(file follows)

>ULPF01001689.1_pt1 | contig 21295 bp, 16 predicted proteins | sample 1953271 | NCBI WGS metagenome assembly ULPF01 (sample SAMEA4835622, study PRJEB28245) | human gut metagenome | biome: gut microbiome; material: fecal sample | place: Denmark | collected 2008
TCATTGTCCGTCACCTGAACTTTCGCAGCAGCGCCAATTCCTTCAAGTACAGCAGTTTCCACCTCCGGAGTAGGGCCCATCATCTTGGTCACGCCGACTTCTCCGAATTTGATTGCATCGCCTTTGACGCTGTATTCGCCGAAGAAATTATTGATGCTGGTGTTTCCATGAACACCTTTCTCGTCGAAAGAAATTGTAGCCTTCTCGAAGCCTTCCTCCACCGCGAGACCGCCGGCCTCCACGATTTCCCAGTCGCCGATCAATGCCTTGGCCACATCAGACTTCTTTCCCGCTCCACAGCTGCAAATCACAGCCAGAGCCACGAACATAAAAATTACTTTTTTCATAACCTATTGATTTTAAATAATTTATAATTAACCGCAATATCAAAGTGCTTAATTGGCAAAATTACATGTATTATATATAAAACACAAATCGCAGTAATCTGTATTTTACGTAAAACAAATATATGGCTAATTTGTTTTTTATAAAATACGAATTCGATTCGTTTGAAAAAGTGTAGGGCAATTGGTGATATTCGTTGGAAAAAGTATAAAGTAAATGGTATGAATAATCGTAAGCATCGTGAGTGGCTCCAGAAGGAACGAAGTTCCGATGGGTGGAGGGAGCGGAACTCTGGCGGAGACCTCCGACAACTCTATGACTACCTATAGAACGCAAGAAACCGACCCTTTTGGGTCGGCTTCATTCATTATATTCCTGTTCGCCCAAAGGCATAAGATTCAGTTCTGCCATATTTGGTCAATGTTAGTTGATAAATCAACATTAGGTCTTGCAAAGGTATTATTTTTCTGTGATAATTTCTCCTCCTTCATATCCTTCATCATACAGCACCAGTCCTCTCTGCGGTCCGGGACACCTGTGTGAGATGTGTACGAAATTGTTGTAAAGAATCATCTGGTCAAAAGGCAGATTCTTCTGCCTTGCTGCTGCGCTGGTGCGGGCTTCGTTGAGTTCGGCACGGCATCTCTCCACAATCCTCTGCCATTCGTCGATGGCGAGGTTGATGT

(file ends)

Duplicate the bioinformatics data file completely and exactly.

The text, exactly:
>ULPF01001689.1_pt1 | contig 21295 bp, 16 predicted proteins | sample 1953271 | NCBI WGS metagenome assembly ULPF01 (sample SAMEA4835622, study PRJEB28245) | human gut metagenome | biome: gut microbiome; material: fecal sample | place: Denmark | collected 2008
TCATTGTCCGTCACCTGAACTTTCGCAGCAGCGCCAATTCCTTCAAGTACAGCAGTTTCCACCTCCGGAGTAGGGCCCATCATCTTGGTCACGCCGACTTCTCCGAATTTGATTGCATCGCCTTTGACGCTGTATTCGCCGAAGAAATTATTGATGCTGGTGTTTCCATGAACACCTTTCTCGTCGAAAGAAATTGTAGCCTTCTCGAAGCCTTCCTCCACCGCGAGACCGCCGGCCTCCACGATTTCCCAGTCGCCGATCAATGCCTTGGCCACATCAGACTTCTTTCCCGCTCCACAGCTGCAAATCACAGCCAGAGCCACGAACATAAAAATTACTTTTTTCATAACCTATTGATTTTAAATAATTTATAATTAACCGCAATATCAAAGTGCTTAATTGGCAAAATTACATGTATTATATATAAAACACAAATCGCAGTAATCTGTATTTTACGTAAAACAAATATATGGCTAATTTGTTTTTTATAAAATACGAATTCGATTCGTTTGAAAAAGTGTAGGGCAATTGGTGATATTCGTTGGAAAAAGTATAAAGTAAATGGTATGAATAATCGTAAGCATCGTGAGTGGCTCCAGAAGGAACGAAGTTCCGATGGGTGGAGGGAGCGGAACTCTGGCGGAGACCTCCGACAACTCTATGACTACCTATAGAACGCAAGAAACCGACCCTTTTGGGTCGGCTTCATTCATTATATTCCTGTTCGCCCAAAGGCATAAGATTCAGTTCTGCCATATTTGGTCAATGTTAGTTGATAAATCAACATTAGGTCTTGCAAAGGTATTATTTTTCTGTGATAATTTCTCCTCCTTCATATCCTTCATCATACAGCACCAGTCCTCTCTGCGGTCCGGGACACCTGTGTGAGATGTGTACGAAATTGTTGTAAAGAATCATCTGGTCAAAAGGCAGATTCTTCTGCCTTGCTGCTGCGCTGGTGCGGGCTTCGTTGAGTTCGGCACGGCATCTCTCCACAATCCTCTGCCATTCGTCGATGGCGAGGTTGATGT